You Must Build A Boat is not exactly a subtle game.
From its exhortation of a title to its brightly-colored playfields and its remarkable blend of infinite runner, match-3 puzzler and upgrade tree mechanics, every aspect of this game is designed to draw a broad swath of players in and keep them playing.
Sure enough, when indie developer Luca Redwood launched it across Steam, Android and iOS from his home in London last month, it quickly sailed up the sales charts on a wave of positive reviews and word-of-mouth from fans of his prior match-3 puzzle RPG 10000000.
But 10000000 launched in 2012, and in the intervening years a rising tide of game releases has made it more difficult for developers to surface their work. Steam is particularly swamped with games, and in a conversation we've been having over email in the past few weeks Redwood admitted that his perspective on the game industry has changed; now, launching on Valve's platform seems like less of a sure-fire bet.
"It's different now," he tells me. "Before Greenlight people were still willing to take a punt if it had got Valve's thumbs-up; not so much any more, even with Steam refunds in place."
That's part of a larger conversation about refining the design of You Must Build A Boat to appeal to a broad audience, lessons learned from the breakout success of 10000000 and how he feels about Steam and the mobile marketplaces after launching multiple games across them.
It turned into an interesting back-and-forth, especially in light of the news that PC has outstripped mobile as the most popular platform among European game makers, so with Redwood's permission I've taken the liberty of sharing an (edited) version of it below.
Let's talk about the design of You Must Build A Boat. How does it reflect your sensibilities as a game maker?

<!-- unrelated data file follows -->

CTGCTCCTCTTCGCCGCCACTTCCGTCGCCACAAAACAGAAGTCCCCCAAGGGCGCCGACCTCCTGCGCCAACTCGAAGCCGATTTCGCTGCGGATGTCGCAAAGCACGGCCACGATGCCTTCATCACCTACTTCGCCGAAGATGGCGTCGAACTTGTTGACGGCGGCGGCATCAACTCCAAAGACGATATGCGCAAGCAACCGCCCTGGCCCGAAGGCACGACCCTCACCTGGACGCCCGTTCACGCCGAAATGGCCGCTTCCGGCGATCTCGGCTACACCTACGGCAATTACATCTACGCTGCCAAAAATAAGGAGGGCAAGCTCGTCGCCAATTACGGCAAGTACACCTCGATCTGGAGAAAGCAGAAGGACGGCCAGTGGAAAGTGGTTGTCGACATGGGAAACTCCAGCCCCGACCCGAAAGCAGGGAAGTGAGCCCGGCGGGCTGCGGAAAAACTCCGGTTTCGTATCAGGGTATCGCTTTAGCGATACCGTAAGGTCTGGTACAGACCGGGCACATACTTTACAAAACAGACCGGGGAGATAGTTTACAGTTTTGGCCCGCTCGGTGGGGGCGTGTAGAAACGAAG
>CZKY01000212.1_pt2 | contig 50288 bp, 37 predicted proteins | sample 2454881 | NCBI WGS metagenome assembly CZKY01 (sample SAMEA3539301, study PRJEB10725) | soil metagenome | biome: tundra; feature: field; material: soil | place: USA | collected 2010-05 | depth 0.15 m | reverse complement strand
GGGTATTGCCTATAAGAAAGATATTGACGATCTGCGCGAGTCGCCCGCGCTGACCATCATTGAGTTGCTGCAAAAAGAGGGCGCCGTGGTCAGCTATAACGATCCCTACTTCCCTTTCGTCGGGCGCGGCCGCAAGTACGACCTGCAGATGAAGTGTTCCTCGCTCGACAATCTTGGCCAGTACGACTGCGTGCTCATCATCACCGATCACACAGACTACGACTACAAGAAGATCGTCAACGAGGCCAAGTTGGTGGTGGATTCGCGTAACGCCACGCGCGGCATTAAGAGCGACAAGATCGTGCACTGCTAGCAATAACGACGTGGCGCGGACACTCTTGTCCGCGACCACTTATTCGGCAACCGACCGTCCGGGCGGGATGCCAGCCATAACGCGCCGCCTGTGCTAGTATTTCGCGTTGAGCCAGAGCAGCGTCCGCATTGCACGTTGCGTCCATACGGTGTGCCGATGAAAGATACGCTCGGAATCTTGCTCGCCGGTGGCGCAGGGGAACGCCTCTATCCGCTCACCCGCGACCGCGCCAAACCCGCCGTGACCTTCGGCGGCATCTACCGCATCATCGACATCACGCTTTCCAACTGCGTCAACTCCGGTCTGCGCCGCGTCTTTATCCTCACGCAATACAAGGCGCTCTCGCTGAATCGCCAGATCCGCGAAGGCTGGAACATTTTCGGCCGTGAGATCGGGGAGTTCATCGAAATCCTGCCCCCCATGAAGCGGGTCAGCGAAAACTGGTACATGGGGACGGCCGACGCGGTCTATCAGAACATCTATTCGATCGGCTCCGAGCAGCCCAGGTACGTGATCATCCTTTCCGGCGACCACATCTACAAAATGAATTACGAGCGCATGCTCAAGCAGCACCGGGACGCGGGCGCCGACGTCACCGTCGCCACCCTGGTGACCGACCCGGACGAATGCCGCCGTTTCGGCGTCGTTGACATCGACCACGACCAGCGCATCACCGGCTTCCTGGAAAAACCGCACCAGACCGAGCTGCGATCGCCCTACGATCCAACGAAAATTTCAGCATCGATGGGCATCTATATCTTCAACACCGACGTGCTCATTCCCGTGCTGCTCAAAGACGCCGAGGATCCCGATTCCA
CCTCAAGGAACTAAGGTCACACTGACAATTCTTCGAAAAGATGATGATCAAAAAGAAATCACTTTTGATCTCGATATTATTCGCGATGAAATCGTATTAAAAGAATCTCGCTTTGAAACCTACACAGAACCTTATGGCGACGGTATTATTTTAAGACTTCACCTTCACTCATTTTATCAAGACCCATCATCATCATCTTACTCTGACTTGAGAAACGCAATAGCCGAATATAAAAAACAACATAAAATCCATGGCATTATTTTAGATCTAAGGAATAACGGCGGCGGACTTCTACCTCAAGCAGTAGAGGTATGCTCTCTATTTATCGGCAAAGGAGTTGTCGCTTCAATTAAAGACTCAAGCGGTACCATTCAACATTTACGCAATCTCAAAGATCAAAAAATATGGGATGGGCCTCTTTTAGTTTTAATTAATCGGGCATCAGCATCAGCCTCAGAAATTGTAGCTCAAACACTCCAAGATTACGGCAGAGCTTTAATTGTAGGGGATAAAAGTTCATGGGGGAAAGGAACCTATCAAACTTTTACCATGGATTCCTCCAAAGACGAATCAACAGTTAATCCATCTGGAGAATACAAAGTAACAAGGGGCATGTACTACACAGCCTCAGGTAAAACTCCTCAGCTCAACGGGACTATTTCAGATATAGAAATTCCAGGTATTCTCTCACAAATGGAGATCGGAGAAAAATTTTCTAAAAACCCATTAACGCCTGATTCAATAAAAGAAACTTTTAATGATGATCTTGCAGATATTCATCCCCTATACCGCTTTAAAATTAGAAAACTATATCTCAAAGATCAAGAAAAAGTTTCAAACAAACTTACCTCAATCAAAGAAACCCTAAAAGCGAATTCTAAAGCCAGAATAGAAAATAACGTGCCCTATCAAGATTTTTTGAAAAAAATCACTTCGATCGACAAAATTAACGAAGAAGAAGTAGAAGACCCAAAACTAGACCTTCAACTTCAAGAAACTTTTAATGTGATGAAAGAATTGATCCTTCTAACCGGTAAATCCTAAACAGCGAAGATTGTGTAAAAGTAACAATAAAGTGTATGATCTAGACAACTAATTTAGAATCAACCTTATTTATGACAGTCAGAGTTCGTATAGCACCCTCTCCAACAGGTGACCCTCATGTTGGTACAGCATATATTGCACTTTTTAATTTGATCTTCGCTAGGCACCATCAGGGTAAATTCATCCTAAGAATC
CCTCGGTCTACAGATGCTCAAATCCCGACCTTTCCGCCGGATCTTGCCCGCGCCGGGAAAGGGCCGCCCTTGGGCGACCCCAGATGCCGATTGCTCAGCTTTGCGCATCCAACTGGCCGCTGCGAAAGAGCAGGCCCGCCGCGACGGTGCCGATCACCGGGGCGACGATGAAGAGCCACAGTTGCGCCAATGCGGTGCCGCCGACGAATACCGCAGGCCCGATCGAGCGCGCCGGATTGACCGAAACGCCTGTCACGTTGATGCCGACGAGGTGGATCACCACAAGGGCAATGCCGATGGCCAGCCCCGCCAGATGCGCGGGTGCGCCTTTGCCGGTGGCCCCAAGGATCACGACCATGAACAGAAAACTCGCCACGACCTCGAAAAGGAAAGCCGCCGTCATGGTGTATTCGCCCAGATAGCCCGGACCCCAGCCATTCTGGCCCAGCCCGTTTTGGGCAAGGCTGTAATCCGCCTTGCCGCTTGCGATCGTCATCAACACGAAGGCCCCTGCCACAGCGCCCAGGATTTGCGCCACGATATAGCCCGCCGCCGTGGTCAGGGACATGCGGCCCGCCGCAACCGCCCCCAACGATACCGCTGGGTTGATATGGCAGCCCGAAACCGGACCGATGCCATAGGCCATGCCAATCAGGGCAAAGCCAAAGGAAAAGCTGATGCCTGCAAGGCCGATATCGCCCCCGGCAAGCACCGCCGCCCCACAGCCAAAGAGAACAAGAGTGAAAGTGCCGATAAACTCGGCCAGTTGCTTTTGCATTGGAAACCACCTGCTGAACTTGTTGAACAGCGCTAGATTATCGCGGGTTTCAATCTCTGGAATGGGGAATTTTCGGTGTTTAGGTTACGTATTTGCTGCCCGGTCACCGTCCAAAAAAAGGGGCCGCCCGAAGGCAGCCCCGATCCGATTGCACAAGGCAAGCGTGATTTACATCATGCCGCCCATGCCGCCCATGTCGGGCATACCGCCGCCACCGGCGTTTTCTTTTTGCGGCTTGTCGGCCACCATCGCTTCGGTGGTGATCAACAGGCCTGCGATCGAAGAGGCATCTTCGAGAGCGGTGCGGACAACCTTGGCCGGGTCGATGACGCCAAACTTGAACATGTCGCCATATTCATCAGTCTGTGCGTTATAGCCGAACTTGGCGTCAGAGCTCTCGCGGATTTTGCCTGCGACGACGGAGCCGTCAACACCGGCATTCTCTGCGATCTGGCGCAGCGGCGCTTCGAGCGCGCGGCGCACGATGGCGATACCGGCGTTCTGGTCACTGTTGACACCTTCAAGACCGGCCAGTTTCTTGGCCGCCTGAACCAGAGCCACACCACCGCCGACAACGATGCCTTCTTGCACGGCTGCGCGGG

Redwood: One of the biggest challenges for me with YMBAB was that I was trying to make something that had… a bit more depth than your average match-3 game, but I still wanted it to be accessible to a lot of people. My goal is to try and make pick-up-and-play gamers happy, but also more hardcore gamers too. The risk is that you end up making it too complicated for the former, and too hand-holdy for the latter.
People seem to like it, so it sounds like I managed to pull it off, but I think there's never enough work you can do there; super smooth on-boarding tutorials in which you don’t even realise you are doing a tutorial is the biggest area I’m practicing for whatever i do next, and I’m looking around at other games now to see how they do it well. Even now, Half Life 2 is still a great example of this!
What lessons did you learn from the success of your last game, 10000000, and how did you apply those lessons to YMBAB?
10000000 was a massive success when it came out, and it led to a big boost in great puzzle-matchy RPGs coming out, which is awesome, but one of my bigger worries in the development of YMBAB was, that while I think YMBAB is a better game than 10000000, has the market changed much? Are people tired of this genre?
I looked back and said, "Alright, what made 10000000 different and unusual?" The answer was that the pace and speed of the game really made it stand out. So I decided to double down on that in YMBAB, changing the matching system so there are no delays which - aye - makes it slightly less strategic, but really drives home that rapid pace.
What technical and design challenges did you face in developing YMBAB?
Well, it's difficult to say without an A/B universe, but one of my biggest challenges was dealing with my decision to release on iOS/Android/PC/Mac/Linux all on the same day.